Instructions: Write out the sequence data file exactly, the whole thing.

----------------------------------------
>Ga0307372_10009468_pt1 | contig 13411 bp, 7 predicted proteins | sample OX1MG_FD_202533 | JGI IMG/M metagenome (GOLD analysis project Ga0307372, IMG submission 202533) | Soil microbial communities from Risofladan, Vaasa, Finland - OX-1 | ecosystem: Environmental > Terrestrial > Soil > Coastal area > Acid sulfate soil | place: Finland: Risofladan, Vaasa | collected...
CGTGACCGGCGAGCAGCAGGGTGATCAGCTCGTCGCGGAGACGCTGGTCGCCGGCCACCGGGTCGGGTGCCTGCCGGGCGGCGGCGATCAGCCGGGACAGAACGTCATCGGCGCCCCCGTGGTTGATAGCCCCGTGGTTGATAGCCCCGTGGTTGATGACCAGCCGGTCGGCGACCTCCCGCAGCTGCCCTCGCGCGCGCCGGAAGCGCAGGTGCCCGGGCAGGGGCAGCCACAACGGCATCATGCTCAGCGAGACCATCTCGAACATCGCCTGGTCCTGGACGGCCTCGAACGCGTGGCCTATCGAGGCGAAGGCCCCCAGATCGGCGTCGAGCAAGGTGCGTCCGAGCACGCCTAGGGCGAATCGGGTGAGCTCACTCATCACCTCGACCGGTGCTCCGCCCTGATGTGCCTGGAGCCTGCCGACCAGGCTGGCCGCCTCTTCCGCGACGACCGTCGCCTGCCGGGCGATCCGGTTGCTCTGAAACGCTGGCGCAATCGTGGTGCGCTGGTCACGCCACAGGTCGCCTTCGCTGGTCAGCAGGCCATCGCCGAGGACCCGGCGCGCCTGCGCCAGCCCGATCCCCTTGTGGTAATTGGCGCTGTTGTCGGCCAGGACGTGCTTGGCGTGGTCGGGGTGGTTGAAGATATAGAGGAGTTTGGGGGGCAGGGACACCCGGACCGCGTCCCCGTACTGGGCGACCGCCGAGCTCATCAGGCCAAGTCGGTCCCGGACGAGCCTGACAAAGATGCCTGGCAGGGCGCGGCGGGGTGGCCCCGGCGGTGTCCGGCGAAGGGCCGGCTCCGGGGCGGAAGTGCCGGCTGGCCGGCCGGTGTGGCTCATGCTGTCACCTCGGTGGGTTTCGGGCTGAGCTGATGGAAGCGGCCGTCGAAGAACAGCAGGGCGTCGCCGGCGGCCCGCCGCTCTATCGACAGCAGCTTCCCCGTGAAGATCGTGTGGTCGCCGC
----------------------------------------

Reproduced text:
>Ga0307372_10009468_pt1 | contig 13411 bp, 7 predicted proteins | sample OX1MG_FD_202533 | JGI IMG/M metagenome (GOLD analysis project Ga0307372, IMG submission 202533) | Soil microbial communities from Risofladan, Vaasa, Finland - OX-1 | ecosystem: Environmental > Terrestrial > Soil > Coastal area > Acid sulfate soil | place: Finland: Risofladan, Vaasa | collected...
CGTGACCGGCGAGCAGCAGGGTGATCAGCTCGTCGCGGAGACGCTGGTCGCCGGCCACCGGGTCGGGTGCCTGCCGGGCGGCGGCGATCAGCCGGGACAGAACGTCATCGGCGCCCCCGTGGTTGATAGCCCCGTGGTTGATAGCCCCGTGGTTGATGACCAGCCGGTCGGCGACCTCCCGCAGCTGCCCTCGCGCGCGCCGGAAGCGCAGGTGCCCGGGCAGGGGCAGCCACAACGGCATCATGCTCAGCGAGACCATCTCGAACATCGCCTGGTCCTGGACGGCCTCGAACGCGTGGCCTATCGAGGCGAAGGCCCCCAGATCGGCGTCGAGCAAGGTGCGTCCGAGCACGCCTAGGGCGAATCGGGTGAGCTCACTCATCACCTCGACCGGTGCTCCGCCCTGATGTGCCTGGAGCCTGCCGACCAGGCTGGCCGCCTCTTCCGCGACGACCGTCGCCTGCCGGGCGATCCGGTTGCTCTGAAACGCTGGCGCAATCGTGGTGCGCTGGTCACGCCACAGGTCGCCTTCGCTGGTCAGCAGGCCATCGCCGAGGACCCGGCGCGCCTGCGCCAGCCCGATCCCCTTGTGGTAATTGGCGCTGTTGTCGGCCAGGACGTGCTTGGCGTGGTCGGGGTGGTTGAAGATATAGAGGAGTTTGGGGGGCAGGGACACCCGGACCGCGTCCCCGTACTGGGCGACCGCCGAGCTCATCAGGCCAAGTCGGTCCCGGACGAGCCTGACAAAGATGCCTGGCAGGGCGCGGCGGGGTGGCCCCGGCGGTGTCCGGCGAAGGGCCGGCTCCGGGGCGGAAGTGCCGGCTGGCCGGCCGGTGTGGCTCATGCTGTCACCTCGGTGGGTTTCGGGCTGAGCTGATGGAAGCGGCCGTCGAAGAACAGCAGGGCGTCGCCGGCGGCCCGCCGCTCTATCGACAGCAGCTTCCCCGTGAAGATCGTGTGGTCGCCGC